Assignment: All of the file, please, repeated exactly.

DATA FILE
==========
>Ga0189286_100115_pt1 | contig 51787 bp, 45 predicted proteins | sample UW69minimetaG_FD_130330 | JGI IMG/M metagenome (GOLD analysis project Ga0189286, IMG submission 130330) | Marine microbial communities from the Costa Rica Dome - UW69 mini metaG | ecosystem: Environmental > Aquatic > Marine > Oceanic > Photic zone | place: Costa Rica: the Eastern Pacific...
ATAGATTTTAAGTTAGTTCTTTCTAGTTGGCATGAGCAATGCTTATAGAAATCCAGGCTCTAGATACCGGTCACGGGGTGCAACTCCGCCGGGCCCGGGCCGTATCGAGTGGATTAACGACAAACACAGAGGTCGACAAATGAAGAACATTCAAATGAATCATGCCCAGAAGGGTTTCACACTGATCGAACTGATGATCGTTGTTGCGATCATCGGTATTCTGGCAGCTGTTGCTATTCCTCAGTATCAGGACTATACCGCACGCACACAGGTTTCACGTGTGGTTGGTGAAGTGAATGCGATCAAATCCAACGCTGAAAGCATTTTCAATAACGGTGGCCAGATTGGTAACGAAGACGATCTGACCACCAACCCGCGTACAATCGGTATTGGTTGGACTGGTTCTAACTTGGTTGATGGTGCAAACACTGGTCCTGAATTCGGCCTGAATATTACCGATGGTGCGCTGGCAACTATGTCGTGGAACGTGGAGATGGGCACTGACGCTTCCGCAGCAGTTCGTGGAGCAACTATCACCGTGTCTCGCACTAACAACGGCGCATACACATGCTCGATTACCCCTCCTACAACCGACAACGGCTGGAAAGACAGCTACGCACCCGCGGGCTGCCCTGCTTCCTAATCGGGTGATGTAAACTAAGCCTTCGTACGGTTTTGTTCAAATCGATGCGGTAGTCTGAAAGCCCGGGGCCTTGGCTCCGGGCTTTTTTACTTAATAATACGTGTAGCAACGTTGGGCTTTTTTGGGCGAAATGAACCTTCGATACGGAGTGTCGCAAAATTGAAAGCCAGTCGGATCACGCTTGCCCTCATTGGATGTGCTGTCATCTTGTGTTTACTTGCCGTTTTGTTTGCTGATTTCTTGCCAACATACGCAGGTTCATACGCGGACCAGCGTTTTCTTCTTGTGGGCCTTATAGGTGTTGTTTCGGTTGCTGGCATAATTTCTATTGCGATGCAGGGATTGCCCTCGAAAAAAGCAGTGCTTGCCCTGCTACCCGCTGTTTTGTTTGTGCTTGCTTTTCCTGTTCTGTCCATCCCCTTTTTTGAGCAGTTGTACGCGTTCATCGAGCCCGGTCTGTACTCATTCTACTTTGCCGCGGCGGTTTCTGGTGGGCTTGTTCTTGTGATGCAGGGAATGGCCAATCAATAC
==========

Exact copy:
>Ga0189286_100115_pt1 | contig 51787 bp, 45 predicted proteins | sample UW69minimetaG_FD_130330 | JGI IMG/M metagenome (GOLD analysis project Ga0189286, IMG submission 130330) | Marine microbial communities from the Costa Rica Dome - UW69 mini metaG | ecosystem: Environmental > Aquatic > Marine > Oceanic > Photic zone | place: Costa Rica: the Eastern Pacific...
ATAGATTTTAAGTTAGTTCTTTCTAGTTGGCATGAGCAATGCTTATAGAAATCCAGGCTCTAGATACCGGTCACGGGGTGCAACTCCGCCGGGCCCGGGCCGTATCGAGTGGATTAACGACAAACACAGAGGTCGACAAATGAAGAACATTCAAATGAATCATGCCCAGAAGGGTTTCACACTGATCGAACTGATGATCGTTGTTGCGATCATCGGTATTCTGGCAGCTGTTGCTATTCCTCAGTATCAGGACTATACCGCACGCACACAGGTTTCACGTGTGGTTGGTGAAGTGAATGCGATCAAATCCAACGCTGAAAGCATTTTCAATAACGGTGGCCAGATTGGTAACGAAGACGATCTGACCACCAACCCGCGTACAATCGGTATTGGTTGGACTGGTTCTAACTTGGTTGATGGTGCAAACACTGGTCCTGAATTCGGCCTGAATATTACCGATGGTGCGCTGGCAACTATGTCGTGGAACGTGGAGATGGGCACTGACGCTTCCGCAGCAGTTCGTGGAGCAACTATCACCGTGTCTCGCACTAACAACGGCGCATACACATGCTCGATTACCCCTCCTACAACCGACAACGGCTGGAAAGACAGCTACGCACCCGCGGGCTGCCCTGCTTCCTAATCGGGTGATGTAAACTAAGCCTTCGTACGGTTTTGTTCAAATCGATGCGGTAGTCTGAAAGCCCGGGGCCTTGGCTCCGGGCTTTTTTACTTAATAATACGTGTAGCAACGTTGGGCTTTTTTGGGCGAAATGAACCTTCGATACGGAGTGTCGCAAAATTGAAAGCCAGTCGGATCACGCTTGCCCTCATTGGATGTGCTGTCATCTTGTGTTTACTTGCCGTTTTGTTTGCTGATTTCTTGCCAACATACGCAGGTTCATACGCGGACCAGCGTTTTCTTCTTGTGGGCCTTATAGGTGTTGTTTCGGTTGCTGGCATAATTTCTATTGCGATGCAGGGATTGCCCTCGAAAAAAGCAGTGCTTGCCCTGCTACCCGCTGTTTTGTTTGTGCTTGCTTTTCCTGTTCTGTCCATCCCCTTTTTTGAGCAGTTGTACGCGTTCATCGAGCCCGGTCTGTACTCATTCTACTTTGCCGCGGCGGTTTCTGGTGGGCTTGTTCTTGTGATGCAGGGAATGGCCAATCAATAC